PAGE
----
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Why we shouldn’t take the “X” out of XMas



Christ Pantocrator, a mosaic on the Cefalù Cathedral, a Roman Catholic church in Cefalù, Sicily, Italy built in 1131.(

In a day and age where we have terminology like safe spaces, micro-aggressions, and triggers it seems that there is very little under the sun that couldn’t be considered offensive to someone. In extreme cases, some may be offended by what they assumed or perceived you were going to say – what you were thinking, but didn’t quite get to.

This policing of thought is a form of censorship that is typically accompanied by some form of mob justice: shaming, social crusading, or demands for resignation or a sacking. The problem with mob justice is it is often a response that began as a knee-jerk reaction that progressively develops in emotional intensity and irrationality. Reason and emotion generally don’t share the same sphere – a sort of mental oil and water.

An old Xmas advert from 1910.

In addition, the targets are often soft ones – those whose intent was not malicious or hurtful or made by a person who said something and genuinely did not know it would be offensive. Perhaps, it was a family member or friend whose only experience with a certain race, creed, religion or gender was very limited and often to just their stereotypes. These soft targets are easy to attack as opposed to those who genuinely deserve such attacks, e.g. Stormfront, Nazi sympathizers, KKK, Westboro Church, etc.

The truth isn’t always important when mob justice or social crusading is freight training along. Once that momentum has picked up speed, facts and reason generally fall by the wayside and are not important any more. The saddest part of all is that these soft targets are good people who made a mistake out of a lack of understanding, not from malintent – they are “teachable.” Instead of taking advantage of a learning opportunity, the mob attacks and actually has a hand in perpetuating that person’s ignorance.

The antidote for any form of ignorance is knowledge and understanding not insulting, shaming, and attacking one’s reputation. Ignorance is often used as an insult, but it shouldn’t be taken that way always. Ignorance means we lack knowledge of a particular subject or topic. It’s like there is a missing piece of a puzzle. It doesn’t mean a person is stupid – what makes a person stupid is refusing incoming knowledge; to pretend it doesn’t exist.

One of the common displays of ignorance I encounter often is criticism for the use of the term “XMas,” instead of Christmas. Since I was about 20 years of age, I have devoured everything I can across all religions and ideologies e.g. Islam, Buddhism, Animism, Hinduism, Kabbalah, etc. I thoroughly enjoy the mixture of thought, history and culture. I simply can’t get enough.

The use of “x” in Xmas, Xianity, or Xian is respectful.

Because this is a deep topic of interest for me, I frequent many forums and partake in discussion daily. Almost without fail, using “XMas,” “Xian,” or “Xianity” garners a comment along the lines of “That’s offensive.”, “Why are you taking Christ out of Christmas?”, or “That’s incredibly insulting to me. It’s blasphemous.”

When a person finds out that I am a humanist that just adds fuel to the fire, because they assume that because I am not a theist I must be disparaging their belief system. This is partly due to the obnoxiousness or arrogance of many “new atheists.” Many Christians incorrectly think that the use of “X” in Xmas, Xian or Xianity is a modern term invented by these new atheists as a way to stir the pot.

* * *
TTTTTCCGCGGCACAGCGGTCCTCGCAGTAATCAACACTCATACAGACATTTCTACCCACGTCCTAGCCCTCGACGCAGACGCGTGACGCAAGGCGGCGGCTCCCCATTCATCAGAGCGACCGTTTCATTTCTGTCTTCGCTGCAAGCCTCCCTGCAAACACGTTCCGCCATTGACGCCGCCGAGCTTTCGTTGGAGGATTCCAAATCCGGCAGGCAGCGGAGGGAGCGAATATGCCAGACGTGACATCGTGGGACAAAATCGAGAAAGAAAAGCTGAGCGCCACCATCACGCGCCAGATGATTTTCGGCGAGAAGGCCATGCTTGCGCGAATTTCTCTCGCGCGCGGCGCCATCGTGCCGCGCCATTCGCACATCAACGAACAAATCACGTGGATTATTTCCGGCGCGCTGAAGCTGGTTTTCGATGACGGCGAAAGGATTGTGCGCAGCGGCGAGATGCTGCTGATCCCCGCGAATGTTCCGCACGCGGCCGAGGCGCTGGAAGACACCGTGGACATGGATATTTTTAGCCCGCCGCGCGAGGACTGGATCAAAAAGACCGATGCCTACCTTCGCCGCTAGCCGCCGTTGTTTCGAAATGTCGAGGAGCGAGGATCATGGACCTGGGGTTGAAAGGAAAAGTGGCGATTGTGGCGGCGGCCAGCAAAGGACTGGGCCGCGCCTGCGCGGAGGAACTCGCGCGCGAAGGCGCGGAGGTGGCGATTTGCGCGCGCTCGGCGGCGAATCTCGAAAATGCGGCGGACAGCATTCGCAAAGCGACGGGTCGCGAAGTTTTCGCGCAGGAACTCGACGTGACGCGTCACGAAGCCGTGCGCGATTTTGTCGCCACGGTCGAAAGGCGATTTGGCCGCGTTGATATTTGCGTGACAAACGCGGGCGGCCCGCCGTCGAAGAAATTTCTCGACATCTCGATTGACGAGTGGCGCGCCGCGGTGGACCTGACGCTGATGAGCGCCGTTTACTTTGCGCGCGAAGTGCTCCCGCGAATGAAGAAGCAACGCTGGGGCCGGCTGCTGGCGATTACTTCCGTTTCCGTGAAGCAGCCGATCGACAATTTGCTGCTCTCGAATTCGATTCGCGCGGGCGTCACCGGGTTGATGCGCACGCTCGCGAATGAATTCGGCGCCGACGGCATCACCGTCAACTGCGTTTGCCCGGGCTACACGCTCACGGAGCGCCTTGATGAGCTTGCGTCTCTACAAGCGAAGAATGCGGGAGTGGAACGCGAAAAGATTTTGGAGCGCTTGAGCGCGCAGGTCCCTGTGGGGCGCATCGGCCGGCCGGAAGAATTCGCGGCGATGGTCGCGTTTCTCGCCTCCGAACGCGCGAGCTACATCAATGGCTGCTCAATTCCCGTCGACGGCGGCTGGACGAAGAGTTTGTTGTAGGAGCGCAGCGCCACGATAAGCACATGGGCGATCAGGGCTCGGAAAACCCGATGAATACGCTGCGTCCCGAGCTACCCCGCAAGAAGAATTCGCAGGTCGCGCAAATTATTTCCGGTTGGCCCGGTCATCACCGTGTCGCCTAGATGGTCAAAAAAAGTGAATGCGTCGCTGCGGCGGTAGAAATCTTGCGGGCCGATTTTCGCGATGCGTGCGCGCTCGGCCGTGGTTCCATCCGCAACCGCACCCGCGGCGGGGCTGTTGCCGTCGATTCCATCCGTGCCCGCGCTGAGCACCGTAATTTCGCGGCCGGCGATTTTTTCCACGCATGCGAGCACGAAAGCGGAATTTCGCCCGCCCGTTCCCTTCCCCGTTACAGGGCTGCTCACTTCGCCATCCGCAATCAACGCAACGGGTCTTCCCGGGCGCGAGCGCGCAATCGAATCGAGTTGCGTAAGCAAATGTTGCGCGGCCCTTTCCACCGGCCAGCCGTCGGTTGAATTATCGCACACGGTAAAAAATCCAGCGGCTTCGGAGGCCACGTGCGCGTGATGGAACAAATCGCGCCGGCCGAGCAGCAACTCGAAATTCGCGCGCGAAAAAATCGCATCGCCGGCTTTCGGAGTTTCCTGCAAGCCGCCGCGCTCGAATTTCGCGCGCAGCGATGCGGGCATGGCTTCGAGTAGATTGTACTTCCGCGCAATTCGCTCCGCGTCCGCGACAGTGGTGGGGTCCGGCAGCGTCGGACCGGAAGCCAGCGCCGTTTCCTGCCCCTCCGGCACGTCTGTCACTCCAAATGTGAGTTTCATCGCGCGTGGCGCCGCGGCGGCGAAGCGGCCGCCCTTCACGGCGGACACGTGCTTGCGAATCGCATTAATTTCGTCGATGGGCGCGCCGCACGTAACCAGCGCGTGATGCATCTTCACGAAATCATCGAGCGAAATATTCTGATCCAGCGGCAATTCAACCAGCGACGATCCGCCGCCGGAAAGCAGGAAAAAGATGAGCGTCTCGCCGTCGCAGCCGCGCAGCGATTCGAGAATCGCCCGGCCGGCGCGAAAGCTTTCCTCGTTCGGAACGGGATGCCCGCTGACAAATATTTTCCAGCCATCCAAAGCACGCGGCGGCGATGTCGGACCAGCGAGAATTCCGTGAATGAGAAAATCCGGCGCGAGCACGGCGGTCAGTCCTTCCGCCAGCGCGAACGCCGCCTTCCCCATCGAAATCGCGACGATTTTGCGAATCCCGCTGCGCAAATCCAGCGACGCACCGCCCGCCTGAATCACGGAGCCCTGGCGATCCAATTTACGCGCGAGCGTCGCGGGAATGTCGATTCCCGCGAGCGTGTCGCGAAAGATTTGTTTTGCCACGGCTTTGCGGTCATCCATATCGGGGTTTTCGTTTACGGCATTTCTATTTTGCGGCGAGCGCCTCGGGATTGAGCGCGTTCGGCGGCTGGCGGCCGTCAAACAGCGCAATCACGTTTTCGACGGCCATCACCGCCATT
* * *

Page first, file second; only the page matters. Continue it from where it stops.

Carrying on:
In actuality, I am trying to have meaningful dialogue with people different than me. I’m trying to increase my understanding of religious thought and I am assuming that those who I am in discussion with are also trying to increase their understanding. I’ve been accused of being a hopeless optimist and this may be the case here, because more often than not the conversation then begins to devolve, meander, lose its way and stop being productive. It’s a shame, because it’s completely unnecessary.

The term was not developed by atheists, but by Christians nearly 1,500 years ago. The “X” is actually not a Roman letter, but the Greek letter “chi” which resembles an “x.” “Chi” is the first letter in the Greek word “Christos,” which is in turn the word for “Christ.” Greek is the language that the New Testament is written in and the word looks like this in original Greek: Χριστός.

Matthew 16:16b

If you still aren’t convinced, take a look at above image of the Codex Sinaiticus, a 4th century manuscript of the Bible. Here’s the actual text from Matthew 16:16b: See, the “ΧC”? That is short for χριστὸς. You can see the use of “XC” on many Christ Pantocrator – depictions of Christ. The banner image of this article is a mosaic on the Cefalù Cathedral, a Roman Catholic church in Cefalù, Sicily, Italy built in 1131.

So, next time that you see an “x” used in XMas, Xian, or Xianity don’t take offense. It’s not a derogatory way to take Christ out of Christmas, it’s not disrespectful or meant to offend. In fact, it’s the opposite. It places Christ back into Christmas and pays respect to the rich history of Christianity…er….Xianity.

So, don’t let “I’m offended.” also mean “I don’t want to learn.”

This article is an attempt by a humanist to extend an olive branch to Xians. If you pick up this olive branch and pass it along, two “opposing” groups just set an example for others to follow. If people used the same energy and eagerness they expend to be offended and applied it to a willingness to listen and understand, we’d really be on to something.

Merry Christmas, Merry Xmas!

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